Zodwa Nyoni’s 2014 one-person play, which was first seen at West Yorkshire Playhouse, reminds me of The Jungle, a play about the Calais migrant camp by two Joes — Murphy and Robertson.
A member of the hit show’s cast, Mohamed Sarrer, lived in the camp before he managed to get to the UK. I once asked him whether there were moments on the long journey from his former home in Sudan when he felt his life was threatened. His answer was half incredulous laugh and half spoken.
“If I bring all these moments together, they would make days,” he said.
Both plays are about life in limbo. For many in the Jungle the wait was for the next chance to get to the UK while living with a level of desperation that leads parents to put their children at risk of drowning in the English Channel, as happened this week. The limbo in Nine Lives is lived in the UK by those who have reached here, but are treated harshly as a matter of policy in order to discourage other refugees from seeking sanctuary from their persecutors.
The figure at the centre of Nyoni’s play is Ishmael, who has fled Zimbabwe because of persecution suffered for being gay. He is played by the excellent Lladel Bryant, who reprises the role he created for the play’s first production.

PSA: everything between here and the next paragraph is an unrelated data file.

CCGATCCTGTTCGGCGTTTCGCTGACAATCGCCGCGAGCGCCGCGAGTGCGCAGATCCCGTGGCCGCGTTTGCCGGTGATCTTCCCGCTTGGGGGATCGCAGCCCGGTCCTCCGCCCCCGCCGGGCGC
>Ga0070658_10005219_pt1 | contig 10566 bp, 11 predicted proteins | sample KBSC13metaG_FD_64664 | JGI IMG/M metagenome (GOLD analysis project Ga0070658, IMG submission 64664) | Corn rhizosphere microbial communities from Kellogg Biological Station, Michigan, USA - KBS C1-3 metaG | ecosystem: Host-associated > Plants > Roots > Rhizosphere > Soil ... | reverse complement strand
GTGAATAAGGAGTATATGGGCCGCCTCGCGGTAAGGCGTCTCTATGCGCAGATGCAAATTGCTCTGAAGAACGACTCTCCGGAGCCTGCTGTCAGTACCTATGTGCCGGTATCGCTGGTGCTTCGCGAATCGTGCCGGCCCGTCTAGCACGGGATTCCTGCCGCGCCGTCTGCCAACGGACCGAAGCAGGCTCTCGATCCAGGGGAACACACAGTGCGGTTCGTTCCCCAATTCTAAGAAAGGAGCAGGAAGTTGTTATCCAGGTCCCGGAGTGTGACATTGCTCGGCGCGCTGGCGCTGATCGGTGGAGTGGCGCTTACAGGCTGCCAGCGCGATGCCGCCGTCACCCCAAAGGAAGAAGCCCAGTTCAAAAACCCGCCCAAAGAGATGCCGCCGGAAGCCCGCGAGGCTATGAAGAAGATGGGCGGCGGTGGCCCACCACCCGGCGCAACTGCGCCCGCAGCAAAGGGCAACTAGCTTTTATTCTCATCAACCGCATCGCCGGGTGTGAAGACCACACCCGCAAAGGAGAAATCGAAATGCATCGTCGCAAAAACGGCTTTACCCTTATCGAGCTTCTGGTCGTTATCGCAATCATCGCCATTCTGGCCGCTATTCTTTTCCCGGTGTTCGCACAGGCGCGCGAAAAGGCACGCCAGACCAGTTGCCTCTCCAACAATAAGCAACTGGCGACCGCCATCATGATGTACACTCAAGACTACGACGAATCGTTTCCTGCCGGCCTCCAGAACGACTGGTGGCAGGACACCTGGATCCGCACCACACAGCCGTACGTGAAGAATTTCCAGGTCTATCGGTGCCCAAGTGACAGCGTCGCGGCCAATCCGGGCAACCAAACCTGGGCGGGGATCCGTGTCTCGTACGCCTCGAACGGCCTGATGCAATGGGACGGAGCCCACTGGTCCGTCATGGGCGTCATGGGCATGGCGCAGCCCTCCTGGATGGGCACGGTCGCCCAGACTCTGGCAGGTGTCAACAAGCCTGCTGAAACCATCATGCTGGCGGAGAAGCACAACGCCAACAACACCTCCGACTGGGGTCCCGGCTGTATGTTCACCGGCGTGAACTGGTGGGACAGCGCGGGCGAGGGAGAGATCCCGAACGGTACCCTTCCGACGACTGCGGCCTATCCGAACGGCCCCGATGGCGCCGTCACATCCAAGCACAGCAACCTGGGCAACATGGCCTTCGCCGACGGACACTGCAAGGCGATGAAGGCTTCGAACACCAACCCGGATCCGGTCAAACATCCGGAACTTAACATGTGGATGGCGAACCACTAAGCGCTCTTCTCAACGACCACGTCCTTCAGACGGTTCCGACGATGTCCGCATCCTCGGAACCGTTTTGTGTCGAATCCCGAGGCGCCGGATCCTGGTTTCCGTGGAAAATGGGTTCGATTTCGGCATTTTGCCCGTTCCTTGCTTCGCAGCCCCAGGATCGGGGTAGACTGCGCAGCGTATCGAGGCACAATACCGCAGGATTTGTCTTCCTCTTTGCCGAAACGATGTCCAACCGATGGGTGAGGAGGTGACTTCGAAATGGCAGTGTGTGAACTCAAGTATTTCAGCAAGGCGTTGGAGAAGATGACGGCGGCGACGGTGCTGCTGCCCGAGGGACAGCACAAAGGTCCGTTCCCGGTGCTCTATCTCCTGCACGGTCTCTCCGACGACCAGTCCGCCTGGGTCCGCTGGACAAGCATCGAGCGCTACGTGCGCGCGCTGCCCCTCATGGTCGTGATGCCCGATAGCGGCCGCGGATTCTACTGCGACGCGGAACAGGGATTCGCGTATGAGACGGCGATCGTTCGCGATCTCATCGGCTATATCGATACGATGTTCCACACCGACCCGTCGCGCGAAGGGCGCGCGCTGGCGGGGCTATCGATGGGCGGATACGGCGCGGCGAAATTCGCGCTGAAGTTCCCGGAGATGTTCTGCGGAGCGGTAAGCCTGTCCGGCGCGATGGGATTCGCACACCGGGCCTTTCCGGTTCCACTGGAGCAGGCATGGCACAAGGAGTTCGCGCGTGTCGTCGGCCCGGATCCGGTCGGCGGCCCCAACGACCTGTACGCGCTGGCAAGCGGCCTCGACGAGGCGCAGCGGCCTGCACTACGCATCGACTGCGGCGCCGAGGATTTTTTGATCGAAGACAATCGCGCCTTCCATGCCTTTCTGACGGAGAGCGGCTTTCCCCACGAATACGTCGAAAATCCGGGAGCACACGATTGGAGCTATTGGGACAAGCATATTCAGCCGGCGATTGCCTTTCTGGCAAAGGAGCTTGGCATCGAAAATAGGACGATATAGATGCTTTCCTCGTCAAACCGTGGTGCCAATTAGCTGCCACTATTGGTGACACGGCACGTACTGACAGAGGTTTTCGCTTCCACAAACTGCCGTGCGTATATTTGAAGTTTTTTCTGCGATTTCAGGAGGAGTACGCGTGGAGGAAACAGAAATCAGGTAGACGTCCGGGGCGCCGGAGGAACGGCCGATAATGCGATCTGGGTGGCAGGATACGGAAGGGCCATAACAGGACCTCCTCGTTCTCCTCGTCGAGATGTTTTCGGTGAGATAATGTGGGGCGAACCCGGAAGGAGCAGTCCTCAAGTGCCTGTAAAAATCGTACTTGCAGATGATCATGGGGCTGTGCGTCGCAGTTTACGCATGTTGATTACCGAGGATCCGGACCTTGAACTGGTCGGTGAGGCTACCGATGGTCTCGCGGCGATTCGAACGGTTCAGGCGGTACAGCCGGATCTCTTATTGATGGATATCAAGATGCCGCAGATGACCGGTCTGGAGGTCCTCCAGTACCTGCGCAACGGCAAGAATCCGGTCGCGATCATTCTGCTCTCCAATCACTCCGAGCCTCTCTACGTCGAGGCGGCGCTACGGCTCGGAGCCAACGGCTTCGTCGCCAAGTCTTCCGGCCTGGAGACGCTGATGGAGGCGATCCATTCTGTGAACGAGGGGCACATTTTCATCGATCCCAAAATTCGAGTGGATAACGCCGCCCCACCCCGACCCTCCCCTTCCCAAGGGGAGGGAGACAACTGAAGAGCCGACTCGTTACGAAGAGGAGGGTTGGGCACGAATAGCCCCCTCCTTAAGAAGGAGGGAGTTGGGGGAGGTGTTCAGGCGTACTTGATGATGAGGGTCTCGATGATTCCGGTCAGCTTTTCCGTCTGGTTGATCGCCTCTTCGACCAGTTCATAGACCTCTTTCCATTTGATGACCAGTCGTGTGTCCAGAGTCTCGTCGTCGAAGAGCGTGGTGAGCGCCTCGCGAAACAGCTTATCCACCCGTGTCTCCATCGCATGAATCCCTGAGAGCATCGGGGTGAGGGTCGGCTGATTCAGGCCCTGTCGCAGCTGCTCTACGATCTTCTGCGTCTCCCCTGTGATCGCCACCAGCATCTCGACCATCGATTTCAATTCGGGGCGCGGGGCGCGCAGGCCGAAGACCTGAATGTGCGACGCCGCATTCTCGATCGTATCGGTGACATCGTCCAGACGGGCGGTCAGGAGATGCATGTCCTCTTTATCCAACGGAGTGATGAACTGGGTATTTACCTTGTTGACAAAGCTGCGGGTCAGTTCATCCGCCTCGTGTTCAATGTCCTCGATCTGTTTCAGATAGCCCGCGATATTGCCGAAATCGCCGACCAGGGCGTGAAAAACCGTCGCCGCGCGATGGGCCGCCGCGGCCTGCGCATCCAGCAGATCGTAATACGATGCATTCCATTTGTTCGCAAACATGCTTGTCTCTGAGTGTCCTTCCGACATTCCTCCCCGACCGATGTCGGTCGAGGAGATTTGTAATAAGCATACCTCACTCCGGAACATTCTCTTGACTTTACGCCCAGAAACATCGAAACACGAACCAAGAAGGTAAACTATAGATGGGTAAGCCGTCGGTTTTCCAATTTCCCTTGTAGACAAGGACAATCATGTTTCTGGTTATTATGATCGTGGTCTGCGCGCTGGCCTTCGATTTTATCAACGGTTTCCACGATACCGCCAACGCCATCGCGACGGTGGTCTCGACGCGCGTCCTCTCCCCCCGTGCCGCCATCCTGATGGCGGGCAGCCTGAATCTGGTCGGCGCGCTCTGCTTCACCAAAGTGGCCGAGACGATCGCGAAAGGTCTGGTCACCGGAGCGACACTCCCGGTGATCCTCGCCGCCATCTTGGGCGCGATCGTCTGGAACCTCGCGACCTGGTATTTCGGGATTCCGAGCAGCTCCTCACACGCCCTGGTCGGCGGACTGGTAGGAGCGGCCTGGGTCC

Over this show’s uninterrupted hour Ishmael relates his life since arriving at Heathrow with the big white suitcase with which he shares the otherwise prop-less stage.
Speaking in his soft Zimbabwean brogue he describes his first encounter with British authorities who demand proof that he is gay, and therefore a genuine refugee, by describing what it is about sex with another man that he enjoys.
Immigration officers treat him with callous indifference and he is “dispersed” to a one-room slum in Leeds, where he lives on his £36 weekly allowance while waiting for his application to be processed. Inevitably he is denied and a 15-year-old-thug and his pitbull rob Ishmael of his allowance.
Yet all this amounts to a much more enjoyable evening than you think might be possible given the subject.
Nyoni’s lyrical script vividly conveys an immigrant’s impressions of British society and even its high streets which are revealed to be distinctive and exciting rather than banal thoroughfares.
And the moments where Ishmael forges tentative relationships with Yorkshire locals and experiences a fleeting taste of western freedom in a gay night club, are wonderfully conveyed by Bryant, who slips out of his Zimbabwean accent and into the broad brogue of Yorkshire with ease.
The show feels like a starting point to a bigger play. And given when it was written it might have benefited from some political heft by being linked to the government’s “hostile environment” policy which we now know was created roughly at the same time.
As with The Jungle, Nine Lives leaves you with the resilience of the human spirit but also the simplest of pleas, to treat people in the direst of circumstances with just a little kindness.